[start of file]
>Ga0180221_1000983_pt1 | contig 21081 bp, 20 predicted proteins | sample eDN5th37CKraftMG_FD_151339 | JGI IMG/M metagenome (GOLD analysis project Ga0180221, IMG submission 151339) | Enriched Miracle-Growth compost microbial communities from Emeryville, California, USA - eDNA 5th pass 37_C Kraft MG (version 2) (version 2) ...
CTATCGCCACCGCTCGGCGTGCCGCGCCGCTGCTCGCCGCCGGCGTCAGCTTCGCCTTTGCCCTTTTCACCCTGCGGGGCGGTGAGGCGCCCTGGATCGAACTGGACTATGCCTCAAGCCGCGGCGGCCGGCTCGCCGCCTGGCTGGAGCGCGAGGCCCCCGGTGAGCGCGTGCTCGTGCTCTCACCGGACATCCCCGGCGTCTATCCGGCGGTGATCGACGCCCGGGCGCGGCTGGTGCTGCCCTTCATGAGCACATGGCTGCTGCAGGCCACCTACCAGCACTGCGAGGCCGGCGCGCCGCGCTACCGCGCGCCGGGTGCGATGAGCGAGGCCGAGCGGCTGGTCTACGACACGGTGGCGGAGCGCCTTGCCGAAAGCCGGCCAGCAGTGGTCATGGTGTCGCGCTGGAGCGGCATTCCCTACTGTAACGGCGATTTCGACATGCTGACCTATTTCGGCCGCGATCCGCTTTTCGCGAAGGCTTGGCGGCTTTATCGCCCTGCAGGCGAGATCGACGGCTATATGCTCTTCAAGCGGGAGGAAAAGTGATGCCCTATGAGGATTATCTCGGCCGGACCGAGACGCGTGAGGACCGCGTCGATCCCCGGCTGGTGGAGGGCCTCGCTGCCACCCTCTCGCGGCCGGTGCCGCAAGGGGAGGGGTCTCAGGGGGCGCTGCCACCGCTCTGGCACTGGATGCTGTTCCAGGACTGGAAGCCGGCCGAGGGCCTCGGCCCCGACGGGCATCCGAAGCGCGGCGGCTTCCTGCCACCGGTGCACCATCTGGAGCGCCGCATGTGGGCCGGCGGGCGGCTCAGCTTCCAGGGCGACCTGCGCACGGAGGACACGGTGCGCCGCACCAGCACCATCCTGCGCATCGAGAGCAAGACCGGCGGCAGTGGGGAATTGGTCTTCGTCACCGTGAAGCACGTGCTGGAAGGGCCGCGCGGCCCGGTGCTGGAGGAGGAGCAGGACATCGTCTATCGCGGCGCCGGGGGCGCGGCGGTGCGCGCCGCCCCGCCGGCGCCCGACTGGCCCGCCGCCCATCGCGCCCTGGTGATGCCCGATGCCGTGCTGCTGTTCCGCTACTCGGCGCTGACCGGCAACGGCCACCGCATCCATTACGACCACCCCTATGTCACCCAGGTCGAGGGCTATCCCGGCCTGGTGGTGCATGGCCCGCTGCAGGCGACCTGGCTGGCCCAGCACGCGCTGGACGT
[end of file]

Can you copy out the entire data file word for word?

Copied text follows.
>Ga0180221_1000983_pt1 | contig 21081 bp, 20 predicted proteins | sample eDN5th37CKraftMG_FD_151339 | JGI IMG/M metagenome (GOLD analysis project Ga0180221, IMG submission 151339) | Enriched Miracle-Growth compost microbial communities from Emeryville, California, USA - eDNA 5th pass 37_C Kraft MG (version 2) (version 2) ...
CTATCGCCACCGCTCGGCGTGCCGCGCCGCTGCTCGCCGCCGGCGTCAGCTTCGCCTTTGCCCTTTTCACCCTGCGGGGCGGTGAGGCGCCCTGGATCGAACTGGACTATGCCTCAAGCCGCGGCGGCCGGCTCGCCGCCTGGCTGGAGCGCGAGGCCCCCGGTGAGCGCGTGCTCGTGCTCTCACCGGACATCCCCGGCGTCTATCCGGCGGTGATCGACGCCCGGGCGCGGCTGGTGCTGCCCTTCATGAGCACATGGCTGCTGCAGGCCACCTACCAGCACTGCGAGGCCGGCGCGCCGCGCTACCGCGCGCCGGGTGCGATGAGCGAGGCCGAGCGGCTGGTCTACGACACGGTGGCGGAGCGCCTTGCCGAAAGCCGGCCAGCAGTGGTCATGGTGTCGCGCTGGAGCGGCATTCCCTACTGTAACGGCGATTTCGACATGCTGACCTATTTCGGCCGCGATCCGCTTTTCGCGAAGGCTTGGCGGCTTTATCGCCCTGCAGGCGAGATCGACGGCTATATGCTCTTCAAGCGGGAGGAAAAGTGATGCCCTATGAGGATTATCTCGGCCGGACCGAGACGCGTGAGGACCGCGTCGATCCCCGGCTGGTGGAGGGCCTCGCTGCCACCCTCTCGCGGCCGGTGCCGCAAGGGGAGGGGTCTCAGGGGGCGCTGCCACCGCTCTGGCACTGGATGCTGTTCCAGGACTGGAAGCCGGCCGAGGGCCTCGGCCCCGACGGGCATCCGAAGCGCGGCGGCTTCCTGCCACCGGTGCACCATCTGGAGCGCCGCATGTGGGCCGGCGGGCGGCTCAGCTTCCAGGGCGACCTGCGCACGGAGGACACGGTGCGCCGCACCAGCACCATCCTGCGCATCGAGAGCAAGACCGGCGGCAGTGGGGAATTGGTCTTCGTCACCGTGAAGCACGTGCTGGAAGGGCCGCGCGGCCCGGTGCTGGAGGAGGAGCAGGACATCGTCTATCGCGGCGCCGGGGGCGCGGCGGTGCGCGCCGCCCCGCCGGCGCCCGACTGGCCCGCCGCCCATCGCGCCCTGGTGATGCCCGATGCCGTGCTGCTGTTCCGCTACTCGGCGCTGACCGGCAACGGCCACCGCATCCATTACGACCACCCCTATGTCACCCAGGTCGAGGGCTATCCCGGCCTGGTGGTGCATGGCCCGCTGCAGGCGACCTGGCTGGCCCAGCACGCGCTGGACGT